The Gore hearing, held November 9, 1989, touched on international data sharing but concentrated even more on the social implications of the project (U.S. Congress, Senate, 1989). These were not entirely new, having been raised by other work in human genetics, but the highly public debate about the genome project brought these issues to the fore. The project would clearly result in much greater knowledge about human genes and would produce technologies to make genetic tests faster, cheaper, and more accurate, as well as applicable to many more diseases. The issues of genetic discrimination in employment or insurance, and the prospects of backdoor racism through genetic screening and testing, were thus more urgent because of the genome project. Indeed, just as the genome project was being formulated, a run of books began on issues related to genetic screening, genetic testing and counseling, and related issues (Holtzman, 1989; Nelkin and Tancredi, 1989; Rothstein, 1989; U.S. Congress, OTA, 1988b). These issues bespoke a renewed public concern about how genetic tests would be used.
Watson saw the need to confront these issues early in the project and stated at the press conference announcing his appointment as associate director of NIH, head of a new Office of Human Genome Research, in October 1988, that he thought the NIH genome program should spend some money to discuss the ethical implications of the work. He elaborated these ideas further at a speech at UCLA in December 1988. Watson foresaw the importance of educating the public through courses, books, and public meetings, and of devising new means to think through the consequences of genome research and anticipate public policy needs. His argument was that, although the genome project was “completely correct” in pursuing gene maps and DNA sequence data as fast as possible, it was essential to be completely candid about how such information could be abused and to suggest laws to prevent such abuse, because, as he said “we certainly don't want to mislead Congress” (Watson, 1988).
As one of the next speakers, I first had to recover from my surprise. This was not the Watson I expected from reading The Double Helix.
Watson's commitment to the consideration of the ethical implications of the project was clarified at several subsequent meetings, and the NIH advisory committee agreed to devote 3 percent of the NIH genome budget to fund the activities of a working group chaired by Nancy Wexler of Columbia University's College of Physicians and Surgeons, and to support a research program.
This commitment was noted in Watson's opening statement before Senator Gore, and Gore commented on it favorably in his opening remarks and again after Watson spoke. Robert Wood, acting director of DOE's Office of Health and Environmental Research, spoke after Watson. As Wood was reading his prepared statement into the microphone, Gore turned to his staff and me, seated behind him, and asked if DOE had made a similar commitment of funds to study the ethical and social implications of the genome project. We were not sure but could not remember seeing any budget commitment in the prepared statement. Gore interrupted Wood to ask. Wood began a reply to the effect that he believed that the NIH effort would address the necessary issues and that DOE was quite concerned about them. Gore responded by asking specifically whether DOE had made a commitment similar to NIH's. Wood said no, and Gore stepped up to the plate. He suggested quite strongly that they do so and noted that there would be future hearings on the genome project at which this issue would come up. Gore's position was reiterated by Senator John Kerry. It was as clear a congressional signal as can be made (U.S. Congress, Senate, 1989).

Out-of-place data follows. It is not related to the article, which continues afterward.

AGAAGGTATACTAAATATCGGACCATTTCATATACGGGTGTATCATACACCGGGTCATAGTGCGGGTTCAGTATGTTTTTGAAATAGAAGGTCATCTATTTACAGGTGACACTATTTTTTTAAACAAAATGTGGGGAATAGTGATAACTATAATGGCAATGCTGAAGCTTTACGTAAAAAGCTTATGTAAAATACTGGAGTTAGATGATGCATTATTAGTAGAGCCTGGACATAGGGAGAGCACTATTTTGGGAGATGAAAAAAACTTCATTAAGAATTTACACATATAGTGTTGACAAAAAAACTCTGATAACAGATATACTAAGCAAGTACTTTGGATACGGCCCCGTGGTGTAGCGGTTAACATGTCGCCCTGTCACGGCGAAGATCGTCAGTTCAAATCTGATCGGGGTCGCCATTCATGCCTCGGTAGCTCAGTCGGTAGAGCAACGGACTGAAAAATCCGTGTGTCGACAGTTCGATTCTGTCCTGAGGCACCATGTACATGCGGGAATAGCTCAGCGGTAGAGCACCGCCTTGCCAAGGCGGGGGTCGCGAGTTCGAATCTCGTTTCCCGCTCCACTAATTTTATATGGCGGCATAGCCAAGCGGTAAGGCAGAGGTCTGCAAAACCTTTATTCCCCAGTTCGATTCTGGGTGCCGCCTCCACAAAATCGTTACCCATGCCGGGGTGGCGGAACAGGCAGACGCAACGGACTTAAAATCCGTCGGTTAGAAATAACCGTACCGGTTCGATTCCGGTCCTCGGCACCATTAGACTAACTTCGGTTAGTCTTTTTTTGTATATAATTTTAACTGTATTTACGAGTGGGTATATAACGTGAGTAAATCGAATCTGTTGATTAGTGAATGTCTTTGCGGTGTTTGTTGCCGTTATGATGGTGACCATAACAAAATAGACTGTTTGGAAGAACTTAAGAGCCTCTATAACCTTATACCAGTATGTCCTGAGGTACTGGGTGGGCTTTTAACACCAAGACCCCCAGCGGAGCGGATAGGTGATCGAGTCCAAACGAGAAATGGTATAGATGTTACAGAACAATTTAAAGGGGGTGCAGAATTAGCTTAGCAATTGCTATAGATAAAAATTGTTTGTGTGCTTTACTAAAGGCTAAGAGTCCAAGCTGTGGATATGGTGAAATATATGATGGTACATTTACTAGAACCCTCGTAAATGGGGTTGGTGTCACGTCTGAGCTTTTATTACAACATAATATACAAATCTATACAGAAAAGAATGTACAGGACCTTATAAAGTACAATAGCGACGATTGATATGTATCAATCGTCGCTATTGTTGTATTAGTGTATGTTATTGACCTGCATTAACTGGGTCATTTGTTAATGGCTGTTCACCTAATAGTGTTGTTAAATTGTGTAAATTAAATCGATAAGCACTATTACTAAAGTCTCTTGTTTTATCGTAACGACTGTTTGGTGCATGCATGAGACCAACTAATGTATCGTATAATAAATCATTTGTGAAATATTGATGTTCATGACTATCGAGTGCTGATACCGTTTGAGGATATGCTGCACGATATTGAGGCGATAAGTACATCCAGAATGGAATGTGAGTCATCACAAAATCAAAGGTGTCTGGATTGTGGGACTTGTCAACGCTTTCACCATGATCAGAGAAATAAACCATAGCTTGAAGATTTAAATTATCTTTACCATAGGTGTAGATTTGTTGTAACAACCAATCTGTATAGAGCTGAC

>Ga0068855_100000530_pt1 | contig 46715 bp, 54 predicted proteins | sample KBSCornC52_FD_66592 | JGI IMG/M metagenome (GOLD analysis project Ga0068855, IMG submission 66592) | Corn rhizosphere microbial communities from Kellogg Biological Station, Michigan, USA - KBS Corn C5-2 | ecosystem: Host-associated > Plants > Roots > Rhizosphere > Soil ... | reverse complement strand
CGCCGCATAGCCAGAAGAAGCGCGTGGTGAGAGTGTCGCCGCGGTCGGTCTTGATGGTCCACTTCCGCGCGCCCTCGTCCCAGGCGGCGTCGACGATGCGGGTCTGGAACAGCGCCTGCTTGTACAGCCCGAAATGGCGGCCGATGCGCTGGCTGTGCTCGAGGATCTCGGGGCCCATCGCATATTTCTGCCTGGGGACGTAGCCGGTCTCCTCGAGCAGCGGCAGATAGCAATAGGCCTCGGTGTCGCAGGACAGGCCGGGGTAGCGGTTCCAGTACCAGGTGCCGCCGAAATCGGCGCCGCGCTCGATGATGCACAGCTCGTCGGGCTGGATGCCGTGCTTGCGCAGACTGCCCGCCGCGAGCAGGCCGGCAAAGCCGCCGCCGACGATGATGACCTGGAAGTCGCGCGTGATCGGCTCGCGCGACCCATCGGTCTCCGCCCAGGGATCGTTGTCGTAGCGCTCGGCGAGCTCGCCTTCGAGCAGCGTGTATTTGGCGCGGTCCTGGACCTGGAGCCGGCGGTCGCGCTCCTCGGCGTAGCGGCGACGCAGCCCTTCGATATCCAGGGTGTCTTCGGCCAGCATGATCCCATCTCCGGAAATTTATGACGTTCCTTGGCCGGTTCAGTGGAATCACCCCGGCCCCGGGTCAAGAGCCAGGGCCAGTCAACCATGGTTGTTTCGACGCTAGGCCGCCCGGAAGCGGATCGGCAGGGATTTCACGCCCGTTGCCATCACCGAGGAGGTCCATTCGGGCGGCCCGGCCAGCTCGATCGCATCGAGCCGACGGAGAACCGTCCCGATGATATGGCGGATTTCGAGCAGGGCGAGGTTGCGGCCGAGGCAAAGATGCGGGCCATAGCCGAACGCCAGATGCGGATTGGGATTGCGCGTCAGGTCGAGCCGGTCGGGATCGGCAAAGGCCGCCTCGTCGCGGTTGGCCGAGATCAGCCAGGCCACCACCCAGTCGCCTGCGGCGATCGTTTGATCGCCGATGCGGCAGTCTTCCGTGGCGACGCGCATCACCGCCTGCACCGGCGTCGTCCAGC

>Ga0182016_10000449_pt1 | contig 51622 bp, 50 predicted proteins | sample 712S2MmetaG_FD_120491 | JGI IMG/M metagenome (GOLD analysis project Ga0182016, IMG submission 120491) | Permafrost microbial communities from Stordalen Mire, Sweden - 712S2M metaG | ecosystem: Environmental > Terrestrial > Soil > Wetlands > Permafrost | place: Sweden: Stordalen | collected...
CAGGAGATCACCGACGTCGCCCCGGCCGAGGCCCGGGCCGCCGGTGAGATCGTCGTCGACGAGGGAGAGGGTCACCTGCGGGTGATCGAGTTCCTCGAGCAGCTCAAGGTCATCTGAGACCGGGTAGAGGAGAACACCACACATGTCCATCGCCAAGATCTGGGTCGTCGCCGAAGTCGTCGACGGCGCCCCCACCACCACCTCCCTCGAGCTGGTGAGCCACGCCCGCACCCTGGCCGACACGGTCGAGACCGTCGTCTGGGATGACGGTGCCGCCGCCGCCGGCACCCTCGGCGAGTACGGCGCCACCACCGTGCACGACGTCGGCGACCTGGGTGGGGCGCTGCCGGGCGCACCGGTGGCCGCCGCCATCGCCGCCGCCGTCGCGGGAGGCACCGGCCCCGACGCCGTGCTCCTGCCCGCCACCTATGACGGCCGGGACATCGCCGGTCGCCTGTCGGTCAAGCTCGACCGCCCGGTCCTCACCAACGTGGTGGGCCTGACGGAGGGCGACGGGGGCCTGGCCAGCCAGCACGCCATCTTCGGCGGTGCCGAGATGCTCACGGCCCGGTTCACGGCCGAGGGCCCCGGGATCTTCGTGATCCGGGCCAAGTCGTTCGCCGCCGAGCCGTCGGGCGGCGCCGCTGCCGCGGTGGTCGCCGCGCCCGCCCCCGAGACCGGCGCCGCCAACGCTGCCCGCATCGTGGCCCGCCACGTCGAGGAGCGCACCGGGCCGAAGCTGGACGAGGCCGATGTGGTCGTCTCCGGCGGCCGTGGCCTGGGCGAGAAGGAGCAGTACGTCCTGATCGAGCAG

Gore's interest in the implications of human genetics dated from the early 1980s, when he held a series of hearings on human gene therapy, in vitro fertilization, and biotechnology. In talks with constituents he had found that genetics was especially worrisome to the general public, and he shared some concerns. It was not an antiscience bias but rather an inchoate discomfiture with the prospects of meddling in something as fundamental as a person's genes. Gore had introduced legislation in 1983 that eventually led to the ill-fated Biomedical Ethics Advisory Committee (which quietly died in September 1989 without issuing a report), and his interests in the topic had continued unabated.
Gore was not alone among senators in these concerns. Edwin Froelich was a physician and staff person for Senator Orrin Hatch, ranking Republican on the Senate committee that authorizes NIH activities. Froelich called DeLisi to his office late in 1986, soon after he learned of the DOE plans for a genome project. He expressed grave concern about the project and urged that the research be scrutinized for its broader impact, particularly whether it would lead to more prenatal diagnosis and abortion. He likewise called Ruth Kirschstein when he heard of the NIH plans in 1987. Kirschstein and W. French Anderson then met